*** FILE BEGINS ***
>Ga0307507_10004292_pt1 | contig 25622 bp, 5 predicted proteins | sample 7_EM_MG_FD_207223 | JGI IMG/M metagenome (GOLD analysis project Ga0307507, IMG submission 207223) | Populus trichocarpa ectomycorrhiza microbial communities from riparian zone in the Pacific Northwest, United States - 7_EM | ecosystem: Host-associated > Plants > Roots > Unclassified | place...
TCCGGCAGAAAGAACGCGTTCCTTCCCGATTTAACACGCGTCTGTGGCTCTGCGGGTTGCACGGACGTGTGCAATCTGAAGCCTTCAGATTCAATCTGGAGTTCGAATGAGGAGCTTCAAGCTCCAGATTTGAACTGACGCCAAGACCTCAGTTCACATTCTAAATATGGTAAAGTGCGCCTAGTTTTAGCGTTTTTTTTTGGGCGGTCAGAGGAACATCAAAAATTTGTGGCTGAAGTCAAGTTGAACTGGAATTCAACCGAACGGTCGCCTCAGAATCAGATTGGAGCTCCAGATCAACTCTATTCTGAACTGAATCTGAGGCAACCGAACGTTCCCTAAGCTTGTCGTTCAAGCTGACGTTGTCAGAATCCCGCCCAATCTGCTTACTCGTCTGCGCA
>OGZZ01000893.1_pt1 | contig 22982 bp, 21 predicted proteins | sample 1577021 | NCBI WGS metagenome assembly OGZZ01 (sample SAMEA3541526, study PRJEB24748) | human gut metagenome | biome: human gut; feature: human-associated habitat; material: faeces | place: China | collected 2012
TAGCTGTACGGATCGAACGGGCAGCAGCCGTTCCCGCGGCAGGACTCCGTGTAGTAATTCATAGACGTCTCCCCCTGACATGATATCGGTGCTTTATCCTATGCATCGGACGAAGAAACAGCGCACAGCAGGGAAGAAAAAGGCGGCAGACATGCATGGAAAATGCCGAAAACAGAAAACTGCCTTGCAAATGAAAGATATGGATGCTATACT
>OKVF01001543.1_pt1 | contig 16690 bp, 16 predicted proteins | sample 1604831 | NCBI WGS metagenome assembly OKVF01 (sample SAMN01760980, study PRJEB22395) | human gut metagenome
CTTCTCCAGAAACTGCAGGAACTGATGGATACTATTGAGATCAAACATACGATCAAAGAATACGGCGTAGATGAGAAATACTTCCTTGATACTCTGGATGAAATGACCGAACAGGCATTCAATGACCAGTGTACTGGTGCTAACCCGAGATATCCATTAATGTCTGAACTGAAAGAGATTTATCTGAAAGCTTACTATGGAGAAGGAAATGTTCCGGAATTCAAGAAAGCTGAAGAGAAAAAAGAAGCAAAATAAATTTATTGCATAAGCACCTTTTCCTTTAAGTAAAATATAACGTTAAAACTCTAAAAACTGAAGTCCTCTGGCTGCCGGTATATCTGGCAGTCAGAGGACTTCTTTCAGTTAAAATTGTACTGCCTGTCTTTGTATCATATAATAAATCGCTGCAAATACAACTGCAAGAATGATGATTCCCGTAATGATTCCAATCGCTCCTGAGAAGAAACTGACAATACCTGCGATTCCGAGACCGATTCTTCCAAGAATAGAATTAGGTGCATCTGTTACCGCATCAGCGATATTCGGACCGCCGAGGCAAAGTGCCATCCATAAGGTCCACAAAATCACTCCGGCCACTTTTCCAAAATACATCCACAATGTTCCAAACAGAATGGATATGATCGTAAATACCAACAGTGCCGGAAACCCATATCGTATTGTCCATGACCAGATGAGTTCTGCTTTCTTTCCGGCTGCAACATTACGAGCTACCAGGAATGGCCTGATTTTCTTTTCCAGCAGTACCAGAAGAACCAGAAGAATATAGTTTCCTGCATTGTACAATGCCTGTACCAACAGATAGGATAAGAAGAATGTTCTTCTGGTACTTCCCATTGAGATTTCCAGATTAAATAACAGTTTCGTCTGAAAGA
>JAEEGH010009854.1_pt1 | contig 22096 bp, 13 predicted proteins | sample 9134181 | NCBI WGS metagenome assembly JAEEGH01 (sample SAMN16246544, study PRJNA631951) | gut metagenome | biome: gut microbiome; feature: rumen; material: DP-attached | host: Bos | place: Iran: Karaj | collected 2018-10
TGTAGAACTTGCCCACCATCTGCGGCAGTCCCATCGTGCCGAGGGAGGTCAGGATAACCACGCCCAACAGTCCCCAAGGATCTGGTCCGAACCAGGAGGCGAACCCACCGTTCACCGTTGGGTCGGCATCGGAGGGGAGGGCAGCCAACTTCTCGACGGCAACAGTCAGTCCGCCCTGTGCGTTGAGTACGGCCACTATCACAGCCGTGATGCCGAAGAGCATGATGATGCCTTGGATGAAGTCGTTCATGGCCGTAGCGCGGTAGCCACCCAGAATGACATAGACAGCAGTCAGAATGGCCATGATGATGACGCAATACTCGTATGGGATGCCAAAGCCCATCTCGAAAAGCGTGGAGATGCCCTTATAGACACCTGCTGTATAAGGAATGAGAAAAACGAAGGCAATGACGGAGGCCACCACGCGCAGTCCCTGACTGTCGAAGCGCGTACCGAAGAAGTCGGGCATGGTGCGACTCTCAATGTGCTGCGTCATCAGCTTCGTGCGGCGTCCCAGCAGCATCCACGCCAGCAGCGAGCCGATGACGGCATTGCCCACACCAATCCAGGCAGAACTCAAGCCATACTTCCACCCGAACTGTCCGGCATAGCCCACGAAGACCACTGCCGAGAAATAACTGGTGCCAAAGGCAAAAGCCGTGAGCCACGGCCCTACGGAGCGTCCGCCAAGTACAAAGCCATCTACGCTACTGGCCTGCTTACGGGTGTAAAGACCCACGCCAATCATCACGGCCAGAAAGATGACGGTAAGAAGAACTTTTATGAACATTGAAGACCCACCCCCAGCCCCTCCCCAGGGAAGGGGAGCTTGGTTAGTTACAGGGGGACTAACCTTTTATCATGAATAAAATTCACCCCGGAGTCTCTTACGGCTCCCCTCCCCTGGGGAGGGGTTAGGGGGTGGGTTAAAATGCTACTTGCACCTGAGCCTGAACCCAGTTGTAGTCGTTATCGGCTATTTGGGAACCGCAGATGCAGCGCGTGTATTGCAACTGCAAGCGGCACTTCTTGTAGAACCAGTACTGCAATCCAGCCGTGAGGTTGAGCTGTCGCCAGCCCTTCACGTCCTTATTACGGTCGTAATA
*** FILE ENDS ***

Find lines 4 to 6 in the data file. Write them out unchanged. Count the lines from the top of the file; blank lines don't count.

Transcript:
TAGCTGTACGGATCGAACGGGCAGCAGCCGTTCCCGCGGCAGGACTCCGTGTAGTAATTCATAGACGTCTCCCCCTGACATGATATCGGTGCTTTATCCTATGCATCGGACGAAGAAACAGCGCACAGCAGGGAAGAAAAAGGCGGCAGACATGCATGGAAAATGCCGAAAACAGAAAACTGCCTTGCAAATGAAAGATATGGATGCTATACT
>OKVF01001543.1_pt1 | contig 16690 bp, 16 predicted proteins | sample 1604831 | NCBI WGS metagenome assembly OKVF01 (sample SAMN01760980, study PRJEB22395) | human gut metagenome
CTTCTCCAGAAACTGCAGGAACTGATGGATACTATTGAGATCAAACATACGATCAAAGAATACGGCGTAGATGAGAAATACTTCCTTGATACTCTGGATGAAATGACCGAACAGGCATTCAATGACCAGTGTACTGGTGCTAACCCGAGATATCCATTAATGTCTGAACTGAAAGAGATTTATCTGAAAGCTTACTATGGAGAAGGAAATGTTCCGGAATTCAAGAAAGCTGAAGAGAAAAAAGAAGCAAAATAAATTTATTGCATAAGCACCTTTTCCTTTAAGTAAAATATAACGTTAAAACTCTAAAAACTGAAGTCCTCTGGCTGCCGGTATATCTGGCAGTCAGAGGACTTCTTTCAGTTAAAATTGTACTGCCTGTCTTTGTATCATATAATAAATCGCTGCAAATACAACTGCAAGAATGATGATTCCCGTAATGATTCCAATCGCTCCTGAGAAGAAACTGACAATACCTGCGATTCCGAGACCGATTCTTCCAAGAATAGAATTAGGTGCATCTGTTACCGCATCAGCGATATTCGGACCGCCGAGGCAAAGTGCCATCCATAAGGTCCACAAAATCACTCCGGCCACTTTTCCAAAATACATCCACAATGTTCCAAACAGAATGGATATGATCGTAAATACCAACAGTGCCGGAAACCCATATCGTATTGTCCATGACCAGATGAGTTCTGCTTTCTTTCCGGCTGCAACATTACGAGCTACCAGGAATGGCCTGATTTTCTTTTCCAGCAGTACCAGAAGAACCAGAAGAATATAGTTTCCTGCATTGTACAATGCCTGTACCAACAGATAGGATAAGAAGAATGTTCTTCTGGTACTTCCCATTGAGATTTCCAGATTAAATAACAGTTTCGTCTGAAAGA